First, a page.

Never go on trips with anyone you don’t love….Ernest Hemingway "I am not a glutton -- I am an explorer of food." Erma Bombeck (1927-1996)

Sunday, September 17, 2006

Spanish Foods

Spanish food and wine is very much diverse in character, with variations in the cuisine culture stemming from geographic, cultural and climatic differences. One could say, however, that typical Spanish food is influenced heavily by the fact that the country has extensive access to the sea, giving the food culture a Mediterranean soul. Spain’s long history and diverse cultural influences combine to give culinary enthusiasts thousands of Spanish food recipes and tastes to choose from.

When looking at the history of Spanish food, the considerable evidence of Jewish and Moorish influence comes to the fore. For centuries the Moors held a strong influence over Spain and up until today Spanish food reflects this. Pork, however, has proved to be very popular for hundreds of years in Spain, possibly linked to the Christian identity which characterised Spanish culture; since neither Jews nor Muslims eat pork.

Modern Spanish food would not be the same without tomatoes, potatoes, peppers or beans; ingredients sourced from South America during the Spanish colonial era. Indeed it is the Latin American touch which differentiates Spanish dishes from the Mediterranean norm. Spain is responsible for some 44 percent of the world’s olive oil production, so it is not surprising that olive oil is a vital ingredient in Spanish food.

Across the country traditional Spanish food is still made by hand using fresh ingredients bought from the market. These ingredients can be purchased in Spanish food shops around the world, or you can pick them out from a selection of grocery stores. Handmade home cooked food, fresh from the market is less commonplace in the urban centres, such as Madrid; however the rural areas are lucky enough to enjoy the open air markets which give a cultural flavour to the region. The food is often cooked outside over a fire, many times in a brick or clay oven.

Another cultural convention in Spain is to provide snacks whenever a drink is served, the snacks are known as tapas, and can come in the form of olives, cheese or pork. In many bars tapasare included in the price of wine, sherry or beer.

For the sweeter tooth there is a traditional favourite, the churro, a fried pastry dough snack which is served with hot chocolate to dip it in.

Although there is very much varieties within Spanish food, the following character traits generally run across the board:

1) Olive oil is used to cook in, but can also be used in its raw state.
2) Sofrito- a mix of garlic, onion and tomato cooked in olive oil - is often used as a point of departure in preparing a meal.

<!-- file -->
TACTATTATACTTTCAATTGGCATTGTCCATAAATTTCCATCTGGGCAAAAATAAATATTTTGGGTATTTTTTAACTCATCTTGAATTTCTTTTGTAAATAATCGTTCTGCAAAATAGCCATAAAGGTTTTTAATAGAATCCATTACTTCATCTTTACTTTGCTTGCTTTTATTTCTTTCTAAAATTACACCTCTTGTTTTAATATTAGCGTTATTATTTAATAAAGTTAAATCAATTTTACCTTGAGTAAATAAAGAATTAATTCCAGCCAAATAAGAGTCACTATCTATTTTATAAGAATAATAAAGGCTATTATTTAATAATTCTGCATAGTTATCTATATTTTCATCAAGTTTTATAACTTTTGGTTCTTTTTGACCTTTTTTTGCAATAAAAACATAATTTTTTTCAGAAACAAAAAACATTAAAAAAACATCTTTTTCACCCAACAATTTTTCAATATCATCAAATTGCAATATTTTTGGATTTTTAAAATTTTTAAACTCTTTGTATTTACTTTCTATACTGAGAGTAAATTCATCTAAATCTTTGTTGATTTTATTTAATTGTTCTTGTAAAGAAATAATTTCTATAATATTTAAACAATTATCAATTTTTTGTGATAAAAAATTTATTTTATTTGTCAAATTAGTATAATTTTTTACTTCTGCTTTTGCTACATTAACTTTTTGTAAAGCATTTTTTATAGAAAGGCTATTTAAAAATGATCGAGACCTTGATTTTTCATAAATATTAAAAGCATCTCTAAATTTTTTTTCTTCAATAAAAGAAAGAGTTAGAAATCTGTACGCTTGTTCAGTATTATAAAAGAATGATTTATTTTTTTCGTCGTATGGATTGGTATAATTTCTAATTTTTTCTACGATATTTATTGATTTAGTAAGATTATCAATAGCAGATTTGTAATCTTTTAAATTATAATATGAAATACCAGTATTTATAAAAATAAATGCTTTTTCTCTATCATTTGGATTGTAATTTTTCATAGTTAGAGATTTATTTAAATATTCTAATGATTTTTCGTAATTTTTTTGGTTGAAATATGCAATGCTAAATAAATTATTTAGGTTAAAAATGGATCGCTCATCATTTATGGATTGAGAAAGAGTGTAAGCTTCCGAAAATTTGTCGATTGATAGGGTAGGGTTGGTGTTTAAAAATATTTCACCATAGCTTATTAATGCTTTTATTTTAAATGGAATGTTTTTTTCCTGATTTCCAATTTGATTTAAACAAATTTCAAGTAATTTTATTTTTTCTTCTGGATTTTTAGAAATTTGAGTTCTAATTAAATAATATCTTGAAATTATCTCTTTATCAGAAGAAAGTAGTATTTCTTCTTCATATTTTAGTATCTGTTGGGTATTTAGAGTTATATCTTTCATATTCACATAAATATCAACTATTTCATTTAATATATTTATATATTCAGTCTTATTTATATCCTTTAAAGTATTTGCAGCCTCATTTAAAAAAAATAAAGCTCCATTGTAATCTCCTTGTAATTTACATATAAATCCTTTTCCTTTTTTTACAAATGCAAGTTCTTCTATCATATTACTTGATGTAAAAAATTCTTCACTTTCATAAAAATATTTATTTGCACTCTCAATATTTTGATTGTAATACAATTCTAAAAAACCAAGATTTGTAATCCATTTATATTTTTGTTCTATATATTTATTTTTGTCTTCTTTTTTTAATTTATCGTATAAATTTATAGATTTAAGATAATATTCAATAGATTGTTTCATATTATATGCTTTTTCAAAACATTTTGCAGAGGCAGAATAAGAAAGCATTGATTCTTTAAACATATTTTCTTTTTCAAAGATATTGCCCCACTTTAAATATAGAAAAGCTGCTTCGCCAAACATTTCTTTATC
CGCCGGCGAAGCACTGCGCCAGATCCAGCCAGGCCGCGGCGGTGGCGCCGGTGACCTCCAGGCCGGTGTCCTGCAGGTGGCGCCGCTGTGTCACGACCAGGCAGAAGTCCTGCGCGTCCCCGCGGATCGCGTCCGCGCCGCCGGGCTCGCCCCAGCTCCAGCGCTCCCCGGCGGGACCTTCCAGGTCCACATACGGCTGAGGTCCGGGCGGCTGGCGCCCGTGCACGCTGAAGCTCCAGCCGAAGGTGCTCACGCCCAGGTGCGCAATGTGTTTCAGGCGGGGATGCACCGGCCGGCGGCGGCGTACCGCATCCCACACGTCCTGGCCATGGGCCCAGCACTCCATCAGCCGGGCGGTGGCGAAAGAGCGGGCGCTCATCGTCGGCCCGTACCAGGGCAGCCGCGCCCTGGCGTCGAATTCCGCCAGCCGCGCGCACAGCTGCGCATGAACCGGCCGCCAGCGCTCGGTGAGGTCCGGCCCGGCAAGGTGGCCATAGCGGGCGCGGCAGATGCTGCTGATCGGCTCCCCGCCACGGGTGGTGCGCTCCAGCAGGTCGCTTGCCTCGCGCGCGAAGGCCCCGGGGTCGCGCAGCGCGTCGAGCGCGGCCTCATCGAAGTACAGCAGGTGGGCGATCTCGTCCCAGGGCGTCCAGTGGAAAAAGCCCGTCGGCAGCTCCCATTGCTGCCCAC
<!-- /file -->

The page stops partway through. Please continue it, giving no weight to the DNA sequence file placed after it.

3) Garlic and onions are the two most popular seasonings.
4) Drinking wine during a meal is a cultural norm in Spain.
5) Bread is served with almost all meals.
6) Salads are extremely popular, especially in the summer months.
7) For dessert the Spanish will often serve a dairy product or a piece of fruit, keeping cakes or tarts for special events or occasions.


Organic Food

Organic food is generally considered to be produced without the use of artificial fertilisers, without synthetic pesticides or antibiotics, hormones or other growth promoters. There are thus standards to which organic food is produced, traditionally on small family run farms, but there are some larger operations emerging since evidence has emerged that organic farming is more environmentally friendly and more sustainable that many contemporary farming techniques. There are also benefits for the people who eat organic farm produce.

The advantages of organic food for the consumer include higher nutritional levels, and over the long term studies have found the health benefits to be substantial. It is perhaps for this reason that organic baby food has become very popular. A university of Washington study found that preschool children fed regular diets had six times more metabolised organophosphate pesticides in their bodies than children who had been fed on organic diets. Organic fruit vegetables and juices as a part of a healthy balanced diet can considerably reduce exposure to harmful pesticides.

When shopping for organic foods to complete the cooking formulas of your favourite organic food recipes, look out for the organic certification of a product. The certification of organic food is done to protect the consumer in the growing market for organic foods. This prevents a producer from defrauding a consumer, or tricking you into eating what you don’t want to. There are, however, various certification bodies with different criteria, so this should be kept in mind. Also remember that the certification of a product is primarily a marketing drive by the producer, who is trying to get you to buy the product.